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Did the hijack of flight IC-814 bring India to its knees?

The flight number IC-814 of the Indian Airlines, travelling from Kathmandu to New Delhi was hijacked mid-air.

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The ill-fated flight IC-814 was destined to fly from Kathmandu to Delhi
The ill-fated flight IC-814 was destined to fly from Kathmandu to Delhi
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NEW DELHI: The Christmas Eve of 1999 doesn’t go well into the books of Indian history. The whole global community was hit with the hell of a jerk when the news of a plane hijack was set out by the Indian media channels. The flight number IC-814 of the Indian Airlines, travelling from Kathmandu to New Delhi was hijacked mid-air. At the time of the hijack, the airline was carrying 178 passengers and 11 crew members on board, after it took-off from the Tribhuvan International Airport, Kathmandu.

This incident shattered the whole Indian Intelligence wing and questions were already raised on the credibility of R&AW agency. R&AW (Research & Analysis Wing) is the external intelligence unit of India and looks up for the foreign threat counts. But after the hijack of IC-814, every available resource was scrambled to contain the situation which was already out of hand.

Till date, there are a lot of unanswered questions as to why there was no show up of NSG commandos when the aircraft landed at Amritsar and the time was ripe enough to launch a counter-attack on the hijackers.

An article by a profound writer and columnist, Kanchan Gupta has rightly concluded in one of his articles on Kandahar hijack that India standout to be a nation of cowards. When it mattered the most, Indian people turned out in their true colours and let the nation down by surrendering in front of the hijackers.

Prime Minister Atal Beharai Vajpayee thoroughly counted every possible option at his disposal
Prime Minister, Atal Behari Vajpayee thoroughly checked all the possible options at his disposal

The initial impact

During this mishappening, NDA government was in the centre and till date is held responsible for such a huge goof-up. The then Prime Minister, Atal Bihari Vajpayee was in mid-air at the time of the hijack and from the time of the hijack incident, he was informed almost after two hours. The lag in the communication is blamed on the lack of satellite phones at that time.

The moment Vajpayee landed at the Palam Air Base, National Security Adviser Brajesh Mishra broke the news of plane hijack.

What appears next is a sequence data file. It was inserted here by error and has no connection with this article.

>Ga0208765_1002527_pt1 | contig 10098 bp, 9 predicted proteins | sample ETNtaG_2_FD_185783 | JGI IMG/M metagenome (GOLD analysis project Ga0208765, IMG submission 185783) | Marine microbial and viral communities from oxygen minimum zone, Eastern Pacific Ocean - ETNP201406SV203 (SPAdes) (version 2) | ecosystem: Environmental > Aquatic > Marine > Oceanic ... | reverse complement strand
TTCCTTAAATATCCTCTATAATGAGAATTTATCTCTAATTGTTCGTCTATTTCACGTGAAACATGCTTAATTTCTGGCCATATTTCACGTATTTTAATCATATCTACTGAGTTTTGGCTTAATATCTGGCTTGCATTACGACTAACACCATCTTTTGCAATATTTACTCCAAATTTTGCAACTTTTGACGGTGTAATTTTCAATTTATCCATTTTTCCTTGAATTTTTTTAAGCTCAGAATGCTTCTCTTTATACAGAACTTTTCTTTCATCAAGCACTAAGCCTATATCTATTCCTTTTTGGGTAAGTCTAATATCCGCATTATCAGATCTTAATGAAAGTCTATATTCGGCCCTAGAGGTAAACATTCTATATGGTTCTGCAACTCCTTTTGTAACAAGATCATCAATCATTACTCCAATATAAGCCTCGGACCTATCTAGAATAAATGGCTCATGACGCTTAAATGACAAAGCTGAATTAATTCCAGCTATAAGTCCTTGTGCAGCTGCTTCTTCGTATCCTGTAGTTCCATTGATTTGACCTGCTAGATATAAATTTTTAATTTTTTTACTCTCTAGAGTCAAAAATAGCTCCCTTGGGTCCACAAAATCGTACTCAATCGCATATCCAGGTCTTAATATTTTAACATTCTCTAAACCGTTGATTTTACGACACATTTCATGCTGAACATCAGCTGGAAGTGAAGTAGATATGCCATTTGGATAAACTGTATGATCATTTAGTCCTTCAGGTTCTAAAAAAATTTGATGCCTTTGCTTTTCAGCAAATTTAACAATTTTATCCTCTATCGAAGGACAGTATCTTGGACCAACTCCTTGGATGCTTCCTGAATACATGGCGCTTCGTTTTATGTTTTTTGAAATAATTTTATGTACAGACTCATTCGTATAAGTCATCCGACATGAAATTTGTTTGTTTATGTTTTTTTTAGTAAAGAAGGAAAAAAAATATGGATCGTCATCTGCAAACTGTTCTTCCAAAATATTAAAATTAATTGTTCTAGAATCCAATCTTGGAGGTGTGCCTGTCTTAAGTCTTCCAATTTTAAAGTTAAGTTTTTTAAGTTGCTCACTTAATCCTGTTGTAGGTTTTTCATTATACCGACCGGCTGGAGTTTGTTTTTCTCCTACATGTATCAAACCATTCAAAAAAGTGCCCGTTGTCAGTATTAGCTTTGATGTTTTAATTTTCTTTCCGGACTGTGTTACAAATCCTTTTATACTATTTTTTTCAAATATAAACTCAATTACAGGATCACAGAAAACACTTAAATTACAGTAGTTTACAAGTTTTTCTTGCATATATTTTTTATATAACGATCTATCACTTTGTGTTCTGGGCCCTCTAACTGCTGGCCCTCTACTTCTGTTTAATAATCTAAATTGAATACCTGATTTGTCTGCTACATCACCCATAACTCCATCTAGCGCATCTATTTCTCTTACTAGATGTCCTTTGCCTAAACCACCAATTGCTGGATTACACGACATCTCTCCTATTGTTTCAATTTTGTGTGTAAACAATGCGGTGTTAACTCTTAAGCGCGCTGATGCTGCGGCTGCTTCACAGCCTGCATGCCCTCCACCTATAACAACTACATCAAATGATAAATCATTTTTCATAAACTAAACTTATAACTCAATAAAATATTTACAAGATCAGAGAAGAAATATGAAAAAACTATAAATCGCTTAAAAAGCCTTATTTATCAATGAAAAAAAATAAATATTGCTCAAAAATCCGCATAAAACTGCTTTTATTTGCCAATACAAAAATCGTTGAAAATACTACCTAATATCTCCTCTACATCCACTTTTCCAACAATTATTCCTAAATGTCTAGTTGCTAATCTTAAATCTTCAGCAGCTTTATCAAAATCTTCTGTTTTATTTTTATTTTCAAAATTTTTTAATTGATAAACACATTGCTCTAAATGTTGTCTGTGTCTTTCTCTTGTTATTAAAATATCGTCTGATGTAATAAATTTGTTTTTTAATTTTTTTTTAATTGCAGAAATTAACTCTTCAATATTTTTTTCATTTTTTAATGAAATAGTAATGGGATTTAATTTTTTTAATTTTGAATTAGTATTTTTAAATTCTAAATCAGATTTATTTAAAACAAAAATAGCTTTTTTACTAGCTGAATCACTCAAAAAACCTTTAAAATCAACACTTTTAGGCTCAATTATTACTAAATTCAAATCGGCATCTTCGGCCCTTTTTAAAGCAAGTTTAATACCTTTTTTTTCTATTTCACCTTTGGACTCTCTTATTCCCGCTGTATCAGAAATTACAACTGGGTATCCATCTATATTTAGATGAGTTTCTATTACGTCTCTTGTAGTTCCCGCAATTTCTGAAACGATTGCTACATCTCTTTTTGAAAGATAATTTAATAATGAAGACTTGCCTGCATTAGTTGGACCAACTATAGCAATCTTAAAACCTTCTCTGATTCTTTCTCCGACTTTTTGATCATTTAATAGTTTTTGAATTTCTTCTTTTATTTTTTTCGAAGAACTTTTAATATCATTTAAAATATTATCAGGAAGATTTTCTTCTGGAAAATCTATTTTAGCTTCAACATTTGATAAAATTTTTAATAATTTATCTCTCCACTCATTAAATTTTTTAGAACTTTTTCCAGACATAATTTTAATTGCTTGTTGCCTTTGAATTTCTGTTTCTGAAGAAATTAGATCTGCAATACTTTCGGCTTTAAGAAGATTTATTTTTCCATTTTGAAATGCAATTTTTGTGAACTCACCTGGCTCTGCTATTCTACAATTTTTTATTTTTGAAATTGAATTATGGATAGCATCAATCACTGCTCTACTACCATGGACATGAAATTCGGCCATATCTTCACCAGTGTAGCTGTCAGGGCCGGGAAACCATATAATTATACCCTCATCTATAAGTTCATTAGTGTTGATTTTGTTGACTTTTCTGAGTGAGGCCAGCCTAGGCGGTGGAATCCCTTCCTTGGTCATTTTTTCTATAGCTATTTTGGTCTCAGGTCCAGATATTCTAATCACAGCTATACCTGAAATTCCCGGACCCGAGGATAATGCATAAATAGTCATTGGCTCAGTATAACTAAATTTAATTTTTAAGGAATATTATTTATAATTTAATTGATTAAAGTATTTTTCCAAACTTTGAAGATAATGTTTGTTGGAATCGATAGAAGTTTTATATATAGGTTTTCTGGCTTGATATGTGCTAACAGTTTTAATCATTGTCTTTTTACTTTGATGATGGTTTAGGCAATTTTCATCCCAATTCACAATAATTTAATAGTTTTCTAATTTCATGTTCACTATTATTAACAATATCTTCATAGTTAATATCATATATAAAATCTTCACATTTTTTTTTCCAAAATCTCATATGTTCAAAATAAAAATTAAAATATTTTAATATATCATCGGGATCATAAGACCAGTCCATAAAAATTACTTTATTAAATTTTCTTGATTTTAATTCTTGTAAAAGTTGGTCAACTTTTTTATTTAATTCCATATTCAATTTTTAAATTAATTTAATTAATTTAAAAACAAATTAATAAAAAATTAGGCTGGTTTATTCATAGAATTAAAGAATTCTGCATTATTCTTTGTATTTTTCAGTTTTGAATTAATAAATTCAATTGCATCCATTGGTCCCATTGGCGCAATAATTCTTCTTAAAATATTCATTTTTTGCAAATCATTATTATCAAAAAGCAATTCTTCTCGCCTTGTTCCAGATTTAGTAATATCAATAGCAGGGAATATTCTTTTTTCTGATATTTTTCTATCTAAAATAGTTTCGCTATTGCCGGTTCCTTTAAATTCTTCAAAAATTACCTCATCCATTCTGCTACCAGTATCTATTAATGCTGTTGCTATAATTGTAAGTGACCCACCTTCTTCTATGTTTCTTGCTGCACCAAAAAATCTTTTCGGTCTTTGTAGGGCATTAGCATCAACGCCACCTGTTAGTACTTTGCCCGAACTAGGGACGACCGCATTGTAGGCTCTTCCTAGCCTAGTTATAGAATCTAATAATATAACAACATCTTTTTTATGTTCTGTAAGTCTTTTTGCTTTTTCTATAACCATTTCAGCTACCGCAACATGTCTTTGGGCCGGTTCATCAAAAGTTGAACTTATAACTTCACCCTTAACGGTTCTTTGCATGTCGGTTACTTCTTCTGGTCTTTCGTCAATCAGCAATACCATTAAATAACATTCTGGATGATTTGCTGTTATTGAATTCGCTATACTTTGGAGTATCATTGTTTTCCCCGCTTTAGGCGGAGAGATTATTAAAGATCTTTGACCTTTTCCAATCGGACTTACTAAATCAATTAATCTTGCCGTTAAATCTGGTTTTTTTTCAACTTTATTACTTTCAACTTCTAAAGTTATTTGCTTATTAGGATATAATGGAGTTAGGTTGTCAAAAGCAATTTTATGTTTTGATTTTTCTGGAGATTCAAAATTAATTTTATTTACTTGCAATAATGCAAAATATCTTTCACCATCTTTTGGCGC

Vajpayee was taken aback by it and called for an emergency meeting with his security advisor and cabinet ministers. He also called off his birthday and Christmas celebrations, scheduled for that evening.

Later, the five hijackers were identified as Ibrahim Athar, Shahid Akhtar Sayed, Gulshan Iqbal, Sunny Ahmed Qazi, Mistri Zahoor Ibrahim, and Shakir. All of them were found to be the residents of Pakistan and belonged to a dreaded militant organization.

Hijacking ordeal

Just after few moments of the takeoff of flight IC-814, militants hijacked the plane and diverted it to Lahore airport but they were denied permission to land at the airport. Then they head towards Amritsar after realizing that the flight was running low on fuel. The Amritsar’s airport, Raja Sansi Airport was immediately alerted about the hijack and directed to prevent the plane from taking off after the planes landing.

The hijackers demanded the refueling of the plane but it was blatantly rejected by the Indian officials and the aircraft stayed there for another forty-five minutes. Soon hijackers got suspicious and expected a commando attack, so they stabbed a passenger and forced the flight to take off with an almost empty tank. Then the under pressure pilots took off from there and attempted another landing at Lahore airport, even after the denial of permission from Pakistan’s airport authority. But with sheer courage and skill, both the flight pilots of IC-814 landed the plane safely at the landing strip and parked it in the airport’s bay area.

After the refueling of the aircraft by the Pakistani authority, hijackers took off from there and flew to Dubai airport. Dubai officials permitted them to land there and in return, successfully negotiated the release of 13 women and 11 children. The next morning, the plane took off for Afghanistan and landed at Kandahar Airport, at that time which was under the direct control of the terrorist organization.

Demand for ransom

On holding their fort at Kandahar airport, the hijackers demanded the release of 36 terrorists held in Indian prisons in return for safe passage for the people onboard. After hours of herculean negotiations by the security officials, Indian government stumbled upon a deal with them and finally agreed to release three terrorists in exchange for all the hostages. The name of terrorist to be freed included Maulana Masood Azhar, Mushtaq Ahmed Zargar, and Ahmed Omar Sheikh.

Within no time, the paperwork was done in order to release the terrorists and they were flown to Kandahar airport.

Finally, after suffering of five stressful day, people were relieved from the captivity of the hijackers
Finally, after suffering for five stressful days, people were relieved from the captivity of the hijackers

Moment of sigh